Again Starbucks is not inexpensive. If a single Chinese customer drank 10 cups of Tall Americano per month, she would have to contribute about 7 percent of her annual income and about 6 percent for Thai. However, American customers just need to spend about 0.5% of their annual income to get 120 cups of Tall Americano a year. By the way, if every Chinese drank 30 cups of Tall Americano a year, Starbucks’ revenue would become more than $120 billion! Plus, the Chinese prefer more sweeter and expensive Frappuccino, Café Mocha, and Latte, not the cheapest brewed coffee.
Starbucks is, for sure, not focusing on 1.3 billion Chinese people but the company is focusing on some of the 1.3 billion. The average annual income in China is $6,091 but it is all about the average. These average people can still consume Starbucks coffee but one is not willing to spend $203 out of her annual income to attain the Gold level status. However, I somewhat often see the Starbucks Rewards Gold holders when I line up to grab my coffee in many of Shanghai Starbucks stores.
Shanghai is the wealthiest city in China and according to China Daily, its annual disposable income is 40,188RMB or about $6,500. The disposable income is the income that a person can spend for anytime and it is a closer measurement to the GDP per capita. Higher income should allow more Starbucks consumption in China though it is not necessary.
There is no reason why most Starbucks stores are located in urban modern cities, such as Shanghai, Beijing, and Guangzhou. In Shanghai, where I reside sometimes, there are four Starbucks stores near my home, which is located 5 miles away from the downtown (See the article).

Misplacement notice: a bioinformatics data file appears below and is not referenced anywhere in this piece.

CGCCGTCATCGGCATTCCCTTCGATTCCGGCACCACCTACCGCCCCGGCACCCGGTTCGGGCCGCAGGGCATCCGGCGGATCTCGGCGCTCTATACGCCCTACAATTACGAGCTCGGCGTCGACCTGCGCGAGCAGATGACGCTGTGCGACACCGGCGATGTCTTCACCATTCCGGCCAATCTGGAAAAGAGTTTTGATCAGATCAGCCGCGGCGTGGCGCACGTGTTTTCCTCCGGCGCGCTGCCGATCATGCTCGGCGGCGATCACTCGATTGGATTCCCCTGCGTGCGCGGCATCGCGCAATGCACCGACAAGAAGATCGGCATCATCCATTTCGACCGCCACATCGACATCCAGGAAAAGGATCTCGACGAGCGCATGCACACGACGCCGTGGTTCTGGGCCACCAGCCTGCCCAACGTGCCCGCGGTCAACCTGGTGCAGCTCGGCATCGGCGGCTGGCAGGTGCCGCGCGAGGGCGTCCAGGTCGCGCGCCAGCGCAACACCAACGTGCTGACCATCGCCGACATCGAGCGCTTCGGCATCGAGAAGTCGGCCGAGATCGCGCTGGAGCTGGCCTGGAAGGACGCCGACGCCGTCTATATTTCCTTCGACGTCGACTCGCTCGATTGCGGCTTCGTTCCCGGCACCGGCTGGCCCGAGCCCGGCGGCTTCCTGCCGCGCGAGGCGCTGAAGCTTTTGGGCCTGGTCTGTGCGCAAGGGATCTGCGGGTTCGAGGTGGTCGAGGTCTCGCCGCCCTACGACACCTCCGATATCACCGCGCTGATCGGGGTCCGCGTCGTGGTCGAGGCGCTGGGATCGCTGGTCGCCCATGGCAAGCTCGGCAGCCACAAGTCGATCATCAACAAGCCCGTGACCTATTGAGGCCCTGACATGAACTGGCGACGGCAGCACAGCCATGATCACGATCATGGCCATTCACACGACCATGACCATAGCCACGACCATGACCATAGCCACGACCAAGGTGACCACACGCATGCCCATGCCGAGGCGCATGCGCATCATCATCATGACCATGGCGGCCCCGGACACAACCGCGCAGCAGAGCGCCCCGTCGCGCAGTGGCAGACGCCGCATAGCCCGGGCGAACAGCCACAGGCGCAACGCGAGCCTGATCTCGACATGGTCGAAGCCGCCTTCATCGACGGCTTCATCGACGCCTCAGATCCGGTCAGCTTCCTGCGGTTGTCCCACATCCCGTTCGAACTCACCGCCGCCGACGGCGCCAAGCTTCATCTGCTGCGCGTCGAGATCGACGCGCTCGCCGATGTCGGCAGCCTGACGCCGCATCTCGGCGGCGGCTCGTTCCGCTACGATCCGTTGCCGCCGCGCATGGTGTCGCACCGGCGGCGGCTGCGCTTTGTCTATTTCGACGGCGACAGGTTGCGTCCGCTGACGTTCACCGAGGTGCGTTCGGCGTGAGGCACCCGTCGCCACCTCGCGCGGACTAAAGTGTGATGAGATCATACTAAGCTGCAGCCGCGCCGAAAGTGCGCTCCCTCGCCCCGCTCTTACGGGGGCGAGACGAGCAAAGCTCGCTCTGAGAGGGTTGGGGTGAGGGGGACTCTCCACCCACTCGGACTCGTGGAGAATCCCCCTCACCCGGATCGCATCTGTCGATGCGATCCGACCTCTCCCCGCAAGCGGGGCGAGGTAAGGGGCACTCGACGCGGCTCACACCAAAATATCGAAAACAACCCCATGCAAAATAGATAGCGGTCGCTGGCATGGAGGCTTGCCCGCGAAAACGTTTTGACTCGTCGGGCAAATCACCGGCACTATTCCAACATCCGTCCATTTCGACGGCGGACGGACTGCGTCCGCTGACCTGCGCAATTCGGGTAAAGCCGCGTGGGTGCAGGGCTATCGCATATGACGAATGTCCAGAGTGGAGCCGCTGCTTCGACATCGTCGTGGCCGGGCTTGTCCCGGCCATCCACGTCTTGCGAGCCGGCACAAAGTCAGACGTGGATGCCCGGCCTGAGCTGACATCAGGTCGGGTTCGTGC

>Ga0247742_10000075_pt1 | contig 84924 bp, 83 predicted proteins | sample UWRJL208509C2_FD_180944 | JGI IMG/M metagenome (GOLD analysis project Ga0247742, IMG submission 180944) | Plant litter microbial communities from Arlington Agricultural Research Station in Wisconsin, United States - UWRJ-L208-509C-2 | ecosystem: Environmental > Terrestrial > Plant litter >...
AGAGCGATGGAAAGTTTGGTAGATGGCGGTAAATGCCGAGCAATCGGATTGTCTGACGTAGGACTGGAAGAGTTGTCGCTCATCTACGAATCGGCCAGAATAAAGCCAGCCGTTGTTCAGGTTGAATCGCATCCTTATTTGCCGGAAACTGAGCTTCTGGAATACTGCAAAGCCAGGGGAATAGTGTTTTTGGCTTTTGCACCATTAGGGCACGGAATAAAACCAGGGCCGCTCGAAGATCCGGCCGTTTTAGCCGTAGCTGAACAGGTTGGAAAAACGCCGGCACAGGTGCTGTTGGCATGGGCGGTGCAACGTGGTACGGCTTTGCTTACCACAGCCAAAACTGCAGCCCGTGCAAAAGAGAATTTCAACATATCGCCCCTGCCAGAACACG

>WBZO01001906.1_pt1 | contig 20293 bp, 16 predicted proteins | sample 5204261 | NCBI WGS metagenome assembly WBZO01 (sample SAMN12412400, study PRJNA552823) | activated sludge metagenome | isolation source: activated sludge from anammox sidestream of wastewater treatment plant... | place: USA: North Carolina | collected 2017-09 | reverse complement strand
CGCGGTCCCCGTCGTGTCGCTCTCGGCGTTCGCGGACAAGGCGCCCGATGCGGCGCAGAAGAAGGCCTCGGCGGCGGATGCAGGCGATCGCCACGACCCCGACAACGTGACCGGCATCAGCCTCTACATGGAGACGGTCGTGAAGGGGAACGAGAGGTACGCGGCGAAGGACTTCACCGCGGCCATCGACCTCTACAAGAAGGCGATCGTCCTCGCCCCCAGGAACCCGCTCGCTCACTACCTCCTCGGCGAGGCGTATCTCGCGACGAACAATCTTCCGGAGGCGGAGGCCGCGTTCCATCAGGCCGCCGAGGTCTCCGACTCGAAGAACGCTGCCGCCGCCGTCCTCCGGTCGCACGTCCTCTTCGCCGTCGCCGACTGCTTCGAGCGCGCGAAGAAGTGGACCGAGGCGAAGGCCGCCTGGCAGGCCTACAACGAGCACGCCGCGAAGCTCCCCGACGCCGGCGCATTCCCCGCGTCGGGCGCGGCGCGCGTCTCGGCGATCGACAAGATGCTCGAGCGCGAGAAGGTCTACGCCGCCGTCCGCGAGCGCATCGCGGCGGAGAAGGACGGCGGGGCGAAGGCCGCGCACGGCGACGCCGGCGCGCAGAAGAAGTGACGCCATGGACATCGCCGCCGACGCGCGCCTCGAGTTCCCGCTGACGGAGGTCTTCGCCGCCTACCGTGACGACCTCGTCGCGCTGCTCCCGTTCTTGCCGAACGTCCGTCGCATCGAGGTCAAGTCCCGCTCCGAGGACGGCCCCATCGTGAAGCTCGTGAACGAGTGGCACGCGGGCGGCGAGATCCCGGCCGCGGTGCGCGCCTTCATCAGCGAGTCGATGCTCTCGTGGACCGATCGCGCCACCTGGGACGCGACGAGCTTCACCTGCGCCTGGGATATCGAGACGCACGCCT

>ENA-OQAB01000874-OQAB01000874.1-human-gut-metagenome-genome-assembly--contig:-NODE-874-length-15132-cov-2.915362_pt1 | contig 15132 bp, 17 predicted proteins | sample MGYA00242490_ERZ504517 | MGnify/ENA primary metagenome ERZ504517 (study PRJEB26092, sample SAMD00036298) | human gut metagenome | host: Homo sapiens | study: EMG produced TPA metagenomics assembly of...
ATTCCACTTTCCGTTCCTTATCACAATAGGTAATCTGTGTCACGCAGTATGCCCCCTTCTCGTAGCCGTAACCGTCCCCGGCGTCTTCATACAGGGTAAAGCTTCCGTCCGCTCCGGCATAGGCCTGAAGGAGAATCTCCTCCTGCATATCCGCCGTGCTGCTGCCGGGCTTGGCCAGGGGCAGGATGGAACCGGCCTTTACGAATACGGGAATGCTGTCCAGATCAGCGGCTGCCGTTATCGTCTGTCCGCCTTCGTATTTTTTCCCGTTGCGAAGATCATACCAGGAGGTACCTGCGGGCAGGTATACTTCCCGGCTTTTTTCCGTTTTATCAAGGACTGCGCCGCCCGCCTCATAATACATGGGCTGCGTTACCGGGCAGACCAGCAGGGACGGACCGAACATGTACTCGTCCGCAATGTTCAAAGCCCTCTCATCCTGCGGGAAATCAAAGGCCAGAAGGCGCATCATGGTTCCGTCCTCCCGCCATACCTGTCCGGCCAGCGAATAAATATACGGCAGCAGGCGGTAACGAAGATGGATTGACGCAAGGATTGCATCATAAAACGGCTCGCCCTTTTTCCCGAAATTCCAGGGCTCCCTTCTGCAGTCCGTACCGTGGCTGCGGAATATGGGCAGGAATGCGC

The average is just an average. Thus, there are many wealthier people above those average people. If 10% of total Chinese population were wealthier, that meant 130 million people, about the same size of the Japanese total population, would be a great target for Starbucks as well as multi-national global companies.
Clearly Starbucks is trying to catch wealthier and middle-income customers. The middle-income customers can purchase several cups of coffee per month to enjoy modern culture of Starbucks. On the other hand, upper middle-income customers can purchase more Starbucks’ products, probably a few cups of coffee a week. They are surely today’s and future Gold-level customers. If all the Shanghai population attained the Gold-level status, Starbucks’ revenue would hit $10 billion annually while the U.S. sales in 2013 were $11 billion.
That really makes sense why Starbucks wants to expand its business in China. The income level of China is growing rapidly and is moving toward upper middle-income level (See per capita GDP chart). Plus, the young Chinese enjoy the fashionable and modern culture that Starbucks offers. It is probably one of the best success stories among multi-national companies, which have entered into the Chinese market.